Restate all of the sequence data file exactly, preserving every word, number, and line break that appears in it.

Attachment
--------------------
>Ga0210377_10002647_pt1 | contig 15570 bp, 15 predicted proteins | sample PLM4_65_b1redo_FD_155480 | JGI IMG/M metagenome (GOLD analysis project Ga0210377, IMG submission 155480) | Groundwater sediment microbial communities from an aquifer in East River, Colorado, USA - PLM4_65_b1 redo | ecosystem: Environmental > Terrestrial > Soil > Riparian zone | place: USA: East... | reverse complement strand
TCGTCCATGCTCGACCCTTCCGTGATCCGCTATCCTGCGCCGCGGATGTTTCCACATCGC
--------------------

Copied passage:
>Ga0210377_10002647_pt1 | contig 15570 bp, 15 predicted proteins | sample PLM4_65_b1redo_FD_155480 | JGI IMG/M metagenome (GOLD analysis project Ga0210377, IMG submission 155480) | Groundwater sediment microbial communities from an aquifer in East River, Colorado, USA - PLM4_65_b1 redo | ecosystem: Environmental > Terrestrial > Soil > Riparian zone | place: USA: East... | reverse complement strand
TCGTCCATGCTCGACCCTTCCGTGATCCGCTATCCTGCGCCGCGGATGTTTCCACATCGC